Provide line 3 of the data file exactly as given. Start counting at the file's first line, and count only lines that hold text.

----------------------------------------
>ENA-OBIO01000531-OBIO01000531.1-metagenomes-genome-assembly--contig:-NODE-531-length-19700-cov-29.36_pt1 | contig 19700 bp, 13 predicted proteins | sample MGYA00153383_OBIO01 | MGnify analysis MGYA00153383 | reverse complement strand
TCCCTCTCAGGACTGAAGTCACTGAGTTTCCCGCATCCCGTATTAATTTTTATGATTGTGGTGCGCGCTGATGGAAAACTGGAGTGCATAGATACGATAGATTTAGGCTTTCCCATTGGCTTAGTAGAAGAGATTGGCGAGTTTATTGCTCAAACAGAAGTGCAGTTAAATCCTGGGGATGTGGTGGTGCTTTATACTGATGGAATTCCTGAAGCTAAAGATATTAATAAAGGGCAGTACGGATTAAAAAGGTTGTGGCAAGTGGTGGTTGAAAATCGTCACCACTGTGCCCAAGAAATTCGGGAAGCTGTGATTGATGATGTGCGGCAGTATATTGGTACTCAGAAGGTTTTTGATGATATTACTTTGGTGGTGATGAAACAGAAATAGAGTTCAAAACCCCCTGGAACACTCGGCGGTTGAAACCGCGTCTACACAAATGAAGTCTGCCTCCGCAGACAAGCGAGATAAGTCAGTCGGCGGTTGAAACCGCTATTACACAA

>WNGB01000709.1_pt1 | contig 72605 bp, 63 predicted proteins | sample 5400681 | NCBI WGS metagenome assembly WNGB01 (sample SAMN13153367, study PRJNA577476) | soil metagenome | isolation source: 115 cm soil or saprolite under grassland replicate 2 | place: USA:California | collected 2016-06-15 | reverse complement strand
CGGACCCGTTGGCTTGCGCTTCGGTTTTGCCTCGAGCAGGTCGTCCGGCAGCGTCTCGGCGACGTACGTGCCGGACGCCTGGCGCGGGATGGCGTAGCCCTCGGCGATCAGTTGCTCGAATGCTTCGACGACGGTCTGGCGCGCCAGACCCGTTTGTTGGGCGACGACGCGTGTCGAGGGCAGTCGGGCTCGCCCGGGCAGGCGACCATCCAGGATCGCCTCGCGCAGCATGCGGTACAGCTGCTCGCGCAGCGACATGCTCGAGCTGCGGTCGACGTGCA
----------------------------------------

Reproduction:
>WNGB01000709.1_pt1 | contig 72605 bp, 63 predicted proteins | sample 5400681 | NCBI WGS metagenome assembly WNGB01 (sample SAMN13153367, study PRJNA577476) | soil metagenome | isolation source: 115 cm soil or saprolite under grassland replicate 2 | place: USA:California | collected 2016-06-15 | reverse complement strand